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Jeffery S. McMullen and Dean A. Shepherd

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Jeffery S. McMullen and Dean A. Shepherd

Drawing from self-efficacy theory and transcriptions of in-depth interviews, we construct a conjoint experiment that we then administer to 54 tenure-tracked assistant professors from two Research-I universities in the United States. Findings from their 1728 nested decisions show that the administrative effectiveness of outcome expectations and time constraints in encouraging highly uncertain, consensus-challenging research depends on the research self-efficacy of scholars. As expected, we find that increases in anticipated credit are more effective at encouraging consensus-challenging research when scholars perceive themselves to be highly competent in the line of research being pursued. Surprisingly, however, we also find that increases in both blame and time pressures are more discouraging of consensus-challenging research when scholars perceive themselves to be highly competent in a research area. We conclude by discussing the findings and their implications for research.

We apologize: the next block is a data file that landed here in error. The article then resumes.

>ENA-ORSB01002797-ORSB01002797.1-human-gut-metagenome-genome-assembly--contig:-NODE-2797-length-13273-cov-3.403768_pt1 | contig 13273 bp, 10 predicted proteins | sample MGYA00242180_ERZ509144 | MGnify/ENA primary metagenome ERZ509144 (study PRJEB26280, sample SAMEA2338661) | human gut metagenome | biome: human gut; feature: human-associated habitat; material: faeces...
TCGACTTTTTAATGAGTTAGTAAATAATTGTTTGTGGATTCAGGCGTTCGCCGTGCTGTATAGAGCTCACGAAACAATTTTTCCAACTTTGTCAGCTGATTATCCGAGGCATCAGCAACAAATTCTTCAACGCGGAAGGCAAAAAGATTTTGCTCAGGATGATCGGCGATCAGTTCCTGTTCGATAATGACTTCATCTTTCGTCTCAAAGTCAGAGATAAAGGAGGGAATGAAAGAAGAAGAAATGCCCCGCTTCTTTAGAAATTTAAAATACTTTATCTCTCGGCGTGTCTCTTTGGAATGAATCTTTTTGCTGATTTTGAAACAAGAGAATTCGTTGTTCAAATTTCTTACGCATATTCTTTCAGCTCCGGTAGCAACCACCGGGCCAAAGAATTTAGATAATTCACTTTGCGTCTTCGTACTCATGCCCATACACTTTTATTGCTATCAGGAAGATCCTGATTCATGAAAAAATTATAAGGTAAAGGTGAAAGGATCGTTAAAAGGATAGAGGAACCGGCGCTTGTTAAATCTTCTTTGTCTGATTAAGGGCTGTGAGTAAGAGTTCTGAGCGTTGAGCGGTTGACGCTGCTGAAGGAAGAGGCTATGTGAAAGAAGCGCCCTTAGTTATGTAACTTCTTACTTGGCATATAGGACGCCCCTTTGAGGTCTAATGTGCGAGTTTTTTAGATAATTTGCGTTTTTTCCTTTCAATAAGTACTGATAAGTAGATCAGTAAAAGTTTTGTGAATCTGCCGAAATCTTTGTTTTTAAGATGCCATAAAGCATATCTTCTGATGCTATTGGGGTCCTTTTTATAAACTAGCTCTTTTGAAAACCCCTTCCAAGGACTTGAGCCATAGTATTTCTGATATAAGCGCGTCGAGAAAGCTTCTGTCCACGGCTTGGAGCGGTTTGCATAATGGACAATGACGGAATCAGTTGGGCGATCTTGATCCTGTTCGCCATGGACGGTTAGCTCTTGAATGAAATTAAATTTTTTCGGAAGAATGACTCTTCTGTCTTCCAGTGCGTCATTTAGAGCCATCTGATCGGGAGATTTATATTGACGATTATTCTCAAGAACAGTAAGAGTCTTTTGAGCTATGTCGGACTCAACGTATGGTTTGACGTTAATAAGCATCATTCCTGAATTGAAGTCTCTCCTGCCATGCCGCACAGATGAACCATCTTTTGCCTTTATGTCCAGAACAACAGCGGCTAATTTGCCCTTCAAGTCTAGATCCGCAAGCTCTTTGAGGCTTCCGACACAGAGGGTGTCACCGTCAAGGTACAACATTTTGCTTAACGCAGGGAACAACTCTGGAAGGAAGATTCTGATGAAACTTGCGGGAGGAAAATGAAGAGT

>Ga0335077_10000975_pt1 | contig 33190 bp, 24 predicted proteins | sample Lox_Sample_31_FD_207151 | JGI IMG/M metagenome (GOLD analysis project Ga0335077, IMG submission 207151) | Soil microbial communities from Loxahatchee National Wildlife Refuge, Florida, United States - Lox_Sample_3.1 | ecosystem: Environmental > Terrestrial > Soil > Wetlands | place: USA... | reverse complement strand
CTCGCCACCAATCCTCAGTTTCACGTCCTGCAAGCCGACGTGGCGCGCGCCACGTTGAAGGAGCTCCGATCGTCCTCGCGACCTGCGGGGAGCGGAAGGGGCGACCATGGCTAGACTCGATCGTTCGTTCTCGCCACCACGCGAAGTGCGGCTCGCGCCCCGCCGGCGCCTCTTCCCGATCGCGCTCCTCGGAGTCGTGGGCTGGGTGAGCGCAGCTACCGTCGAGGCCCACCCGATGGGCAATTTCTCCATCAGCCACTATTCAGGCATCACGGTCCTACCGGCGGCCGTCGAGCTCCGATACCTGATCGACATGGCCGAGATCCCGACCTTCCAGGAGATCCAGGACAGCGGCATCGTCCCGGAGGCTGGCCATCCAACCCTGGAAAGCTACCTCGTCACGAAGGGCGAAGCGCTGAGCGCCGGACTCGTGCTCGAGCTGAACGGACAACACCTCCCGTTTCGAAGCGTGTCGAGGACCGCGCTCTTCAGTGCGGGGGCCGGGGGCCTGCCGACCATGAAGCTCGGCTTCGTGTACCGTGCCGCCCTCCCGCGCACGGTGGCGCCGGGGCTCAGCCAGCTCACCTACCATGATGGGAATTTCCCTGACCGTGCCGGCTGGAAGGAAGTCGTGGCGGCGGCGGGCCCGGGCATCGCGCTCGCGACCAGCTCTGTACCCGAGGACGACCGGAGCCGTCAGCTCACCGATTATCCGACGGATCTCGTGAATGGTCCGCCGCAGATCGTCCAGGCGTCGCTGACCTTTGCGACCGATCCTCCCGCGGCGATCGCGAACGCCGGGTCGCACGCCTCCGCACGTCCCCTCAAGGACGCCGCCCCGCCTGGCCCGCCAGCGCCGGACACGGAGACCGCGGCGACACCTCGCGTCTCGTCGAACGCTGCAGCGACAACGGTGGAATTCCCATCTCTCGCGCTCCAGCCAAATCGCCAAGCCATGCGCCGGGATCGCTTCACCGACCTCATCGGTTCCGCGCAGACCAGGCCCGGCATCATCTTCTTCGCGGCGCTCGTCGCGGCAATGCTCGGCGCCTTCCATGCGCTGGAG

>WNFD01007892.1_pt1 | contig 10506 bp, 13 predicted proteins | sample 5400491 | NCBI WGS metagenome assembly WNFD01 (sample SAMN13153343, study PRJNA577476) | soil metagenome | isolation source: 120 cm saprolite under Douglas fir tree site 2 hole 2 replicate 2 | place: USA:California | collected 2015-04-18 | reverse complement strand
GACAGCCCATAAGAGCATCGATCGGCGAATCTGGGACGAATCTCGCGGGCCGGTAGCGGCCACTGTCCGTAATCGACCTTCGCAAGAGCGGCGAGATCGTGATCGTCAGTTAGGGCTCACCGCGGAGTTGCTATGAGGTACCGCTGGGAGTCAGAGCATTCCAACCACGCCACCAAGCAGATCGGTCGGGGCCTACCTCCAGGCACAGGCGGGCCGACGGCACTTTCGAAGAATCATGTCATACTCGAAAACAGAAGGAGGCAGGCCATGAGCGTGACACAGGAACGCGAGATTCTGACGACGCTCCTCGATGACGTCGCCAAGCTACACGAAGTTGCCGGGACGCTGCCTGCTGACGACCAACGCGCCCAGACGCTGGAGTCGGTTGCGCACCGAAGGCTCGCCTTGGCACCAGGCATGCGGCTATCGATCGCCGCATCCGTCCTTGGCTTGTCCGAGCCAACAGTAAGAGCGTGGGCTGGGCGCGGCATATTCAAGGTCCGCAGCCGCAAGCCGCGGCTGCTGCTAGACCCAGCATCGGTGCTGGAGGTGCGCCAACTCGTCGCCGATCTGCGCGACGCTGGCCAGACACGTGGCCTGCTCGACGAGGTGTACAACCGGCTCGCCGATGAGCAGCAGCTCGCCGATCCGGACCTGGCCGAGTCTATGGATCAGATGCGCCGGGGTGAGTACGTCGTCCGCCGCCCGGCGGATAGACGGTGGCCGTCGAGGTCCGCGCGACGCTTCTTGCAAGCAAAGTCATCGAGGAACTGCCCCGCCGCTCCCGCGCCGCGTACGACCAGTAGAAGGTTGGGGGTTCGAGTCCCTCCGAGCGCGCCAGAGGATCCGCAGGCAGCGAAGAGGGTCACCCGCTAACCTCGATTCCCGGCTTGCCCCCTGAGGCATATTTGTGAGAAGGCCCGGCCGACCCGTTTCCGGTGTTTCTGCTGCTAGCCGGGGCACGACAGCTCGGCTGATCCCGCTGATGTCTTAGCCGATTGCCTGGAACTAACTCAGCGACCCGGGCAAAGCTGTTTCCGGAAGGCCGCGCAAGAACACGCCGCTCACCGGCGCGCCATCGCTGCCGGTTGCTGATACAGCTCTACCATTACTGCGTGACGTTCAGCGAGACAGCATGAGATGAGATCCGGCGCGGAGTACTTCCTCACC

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Jeffery S. McMullen, Matthew S. Wood and Leslie E. Palich

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Dean A. Shepherd, Jeffery S. McMullen and P. Devereaux Jennings

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J. Michael Haynie, Dean A. Shepherd and Jeffery S. McMullen

We apply the prescriptions of the resource-based perspective to develop a model of entrepreneurial opportunity evaluation. We propose that opportunity evaluation decision policies are constructed as future oriented, cognitive representations of ‘what will be’, assuming one were to exploit the opportunity under evaluation. These cognitive representations incorporate both (1) an evaluation of the existing resource endowments (already under the control of the venture), which may be employed to exploit the opportunity under evaluation, and at the same time (2) an assessment of the future, wealth generating resources that must be marshalled (and subsequently under the control of the venture) in order to exploit the opportunity under evaluation.
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Andrew L. Zacharakis, Jeffery S. McMullen and Dean A. Shepherd

This paper examines the influence of economic institutions upon venture capitalists' (VCs) decision policies. We conducted policy-capturing experiments on 119 VCs across three countries, representing distinct economic institutions (US, mature market economy; South Korea, emerging economy; and China, transitional economy). Results show that VCs in rules-based market economies (US) rely upon market information to a greater extent than VCs in emerging economies (Korea), and Chinese VCs (transitional economy) weight human capital factors more heavily than either US or Korean VCs. Findings suggest that, although professional institutions may dictate which information is included in VC decision policies, the extent to which that information emphasized is determined partly by the economic institution in which the decision-maker operates.